Our group didn’t eat anything like that. Our big meals together were BBQ on Sunday night, and bacon and eggs on Monday morning before we departed for our homes. I fried three pounds of bacon and drove off with my clothes and hair still pungent a couple of hours later.
It was far from North Fork, but I will end with this photo of alfalfa fields I drove past — slowly, in holiday traffic — in the Sacramento Delta. In one field I saw they were mowing, so I rolled down my window and got a whiff of that.
I’m happy and home and too tired to pull this all together somehow…. Oh, well, they are all things that I like, and/or think about. 🙂
When we were snuggling and chatting on the couch at her house last week, four-year-old Ivy introduced the topic of the faces of her grandmas. After we talked a while about red spots and wrinkles, she pointed to a tiny freckle on her wrist and said with pride, “This is my first brown spot!”
There was a good bit of cuddle time during my visit, because most of the family had colds and weren’t at their most energetic. One day in particular it was uncomfortably chilly outdoors, and snow fell off and on all day.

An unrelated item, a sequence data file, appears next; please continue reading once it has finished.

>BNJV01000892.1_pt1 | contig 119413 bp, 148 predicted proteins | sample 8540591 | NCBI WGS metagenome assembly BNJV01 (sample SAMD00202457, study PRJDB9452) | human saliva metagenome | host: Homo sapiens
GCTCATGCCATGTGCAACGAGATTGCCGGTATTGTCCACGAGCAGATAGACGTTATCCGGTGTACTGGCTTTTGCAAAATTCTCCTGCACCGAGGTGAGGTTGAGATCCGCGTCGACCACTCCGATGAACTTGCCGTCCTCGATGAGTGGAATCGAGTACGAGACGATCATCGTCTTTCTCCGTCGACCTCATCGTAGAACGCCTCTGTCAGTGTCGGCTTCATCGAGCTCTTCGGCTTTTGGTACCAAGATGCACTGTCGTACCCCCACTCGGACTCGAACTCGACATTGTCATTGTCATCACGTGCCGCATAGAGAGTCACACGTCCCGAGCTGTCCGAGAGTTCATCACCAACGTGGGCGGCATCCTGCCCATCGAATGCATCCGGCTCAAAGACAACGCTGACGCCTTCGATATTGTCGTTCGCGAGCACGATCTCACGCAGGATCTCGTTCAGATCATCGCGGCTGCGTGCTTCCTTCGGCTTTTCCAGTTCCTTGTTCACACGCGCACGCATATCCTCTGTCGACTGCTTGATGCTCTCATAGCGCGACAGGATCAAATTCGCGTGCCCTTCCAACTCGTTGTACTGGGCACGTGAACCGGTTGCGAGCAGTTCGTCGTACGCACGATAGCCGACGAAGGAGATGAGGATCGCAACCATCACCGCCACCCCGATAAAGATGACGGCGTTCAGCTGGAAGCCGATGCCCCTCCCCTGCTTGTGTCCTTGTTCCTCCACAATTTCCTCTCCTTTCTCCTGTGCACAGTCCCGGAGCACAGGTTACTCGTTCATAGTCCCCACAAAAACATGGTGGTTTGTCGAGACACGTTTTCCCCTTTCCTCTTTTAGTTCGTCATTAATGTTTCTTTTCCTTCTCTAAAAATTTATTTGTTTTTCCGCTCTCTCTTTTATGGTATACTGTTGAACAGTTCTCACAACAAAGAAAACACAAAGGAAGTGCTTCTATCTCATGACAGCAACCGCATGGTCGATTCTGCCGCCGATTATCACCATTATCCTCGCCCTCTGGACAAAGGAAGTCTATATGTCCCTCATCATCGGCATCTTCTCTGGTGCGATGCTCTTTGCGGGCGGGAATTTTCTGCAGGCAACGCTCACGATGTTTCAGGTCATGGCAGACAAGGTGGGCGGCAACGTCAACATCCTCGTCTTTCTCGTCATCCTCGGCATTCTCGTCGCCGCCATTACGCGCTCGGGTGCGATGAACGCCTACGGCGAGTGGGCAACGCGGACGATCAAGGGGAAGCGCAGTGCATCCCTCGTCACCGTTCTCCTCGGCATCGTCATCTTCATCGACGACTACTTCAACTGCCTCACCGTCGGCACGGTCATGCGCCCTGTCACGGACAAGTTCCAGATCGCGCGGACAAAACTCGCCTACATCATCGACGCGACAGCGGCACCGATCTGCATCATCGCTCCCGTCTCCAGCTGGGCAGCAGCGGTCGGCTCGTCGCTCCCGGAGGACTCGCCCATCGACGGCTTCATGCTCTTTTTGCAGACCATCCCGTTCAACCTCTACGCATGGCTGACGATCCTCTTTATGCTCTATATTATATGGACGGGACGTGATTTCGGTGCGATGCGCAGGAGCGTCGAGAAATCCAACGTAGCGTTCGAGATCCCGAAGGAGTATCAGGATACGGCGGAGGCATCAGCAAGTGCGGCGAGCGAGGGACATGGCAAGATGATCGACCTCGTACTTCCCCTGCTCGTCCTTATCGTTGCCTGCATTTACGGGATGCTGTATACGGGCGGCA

But my drive up the state had been mostly under sunny skies, which meant that I could stop and take pictures anytime I wanted — and I did want quite frequently. I had dragged myself away from home, wondering what had I been thinking, planning a trip when gardening and Lenten activities are legion. But as soon as I got away from my usual environment and wide views opened up to me, the spring-green leaves and plantations of wildflowers made me glad I was making a tour of points north.